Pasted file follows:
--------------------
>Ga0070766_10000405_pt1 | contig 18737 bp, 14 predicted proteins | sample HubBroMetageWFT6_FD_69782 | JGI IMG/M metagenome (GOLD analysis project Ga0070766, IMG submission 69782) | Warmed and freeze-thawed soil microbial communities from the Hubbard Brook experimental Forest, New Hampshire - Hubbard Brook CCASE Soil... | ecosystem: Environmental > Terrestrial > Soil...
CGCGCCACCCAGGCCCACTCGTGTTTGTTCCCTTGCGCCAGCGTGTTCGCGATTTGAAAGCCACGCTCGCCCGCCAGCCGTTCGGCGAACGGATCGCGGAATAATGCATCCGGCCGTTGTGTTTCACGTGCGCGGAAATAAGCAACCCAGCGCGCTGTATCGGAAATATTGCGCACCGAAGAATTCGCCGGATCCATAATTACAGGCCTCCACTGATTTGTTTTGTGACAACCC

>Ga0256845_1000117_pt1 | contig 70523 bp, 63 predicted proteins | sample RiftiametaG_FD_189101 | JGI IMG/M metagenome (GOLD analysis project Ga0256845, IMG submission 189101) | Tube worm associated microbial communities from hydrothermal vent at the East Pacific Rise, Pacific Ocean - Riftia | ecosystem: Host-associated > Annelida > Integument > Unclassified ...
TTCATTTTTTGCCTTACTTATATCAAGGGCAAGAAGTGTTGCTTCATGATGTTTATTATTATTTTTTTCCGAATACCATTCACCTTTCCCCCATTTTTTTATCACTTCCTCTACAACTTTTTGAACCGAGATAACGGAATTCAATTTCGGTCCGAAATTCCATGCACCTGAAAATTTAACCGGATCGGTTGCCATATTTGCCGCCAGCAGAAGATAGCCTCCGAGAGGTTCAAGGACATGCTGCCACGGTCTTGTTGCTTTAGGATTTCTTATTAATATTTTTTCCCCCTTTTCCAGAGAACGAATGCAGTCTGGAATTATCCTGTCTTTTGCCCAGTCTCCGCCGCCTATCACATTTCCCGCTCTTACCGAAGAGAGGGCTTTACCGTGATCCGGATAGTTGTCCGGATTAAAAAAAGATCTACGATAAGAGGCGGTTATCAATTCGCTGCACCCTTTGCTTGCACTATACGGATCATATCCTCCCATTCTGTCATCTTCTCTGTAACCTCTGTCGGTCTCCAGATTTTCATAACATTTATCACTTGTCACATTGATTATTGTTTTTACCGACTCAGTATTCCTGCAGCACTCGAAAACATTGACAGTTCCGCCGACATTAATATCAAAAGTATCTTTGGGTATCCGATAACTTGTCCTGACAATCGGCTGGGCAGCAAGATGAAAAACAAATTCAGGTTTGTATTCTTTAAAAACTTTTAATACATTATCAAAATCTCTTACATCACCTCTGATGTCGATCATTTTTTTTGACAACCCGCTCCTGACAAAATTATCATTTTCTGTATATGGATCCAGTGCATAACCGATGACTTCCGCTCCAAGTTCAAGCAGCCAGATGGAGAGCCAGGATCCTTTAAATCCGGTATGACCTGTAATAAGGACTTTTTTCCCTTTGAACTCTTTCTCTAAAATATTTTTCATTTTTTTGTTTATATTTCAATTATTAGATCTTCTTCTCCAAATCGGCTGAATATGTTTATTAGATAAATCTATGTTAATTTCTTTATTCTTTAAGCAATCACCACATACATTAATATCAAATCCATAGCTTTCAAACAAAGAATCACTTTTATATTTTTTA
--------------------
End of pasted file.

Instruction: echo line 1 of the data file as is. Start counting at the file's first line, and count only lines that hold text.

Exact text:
>Ga0070766_10000405_pt1 | contig 18737 bp, 14 predicted proteins | sample HubBroMetageWFT6_FD_69782 | JGI IMG/M metagenome (GOLD analysis project Ga0070766, IMG submission 69782) | Warmed and freeze-thawed soil microbial communities from the Hubbard Brook experimental Forest, New Hampshire - Hubbard Brook CCASE Soil... | ecosystem: Environmental > Terrestrial > Soil...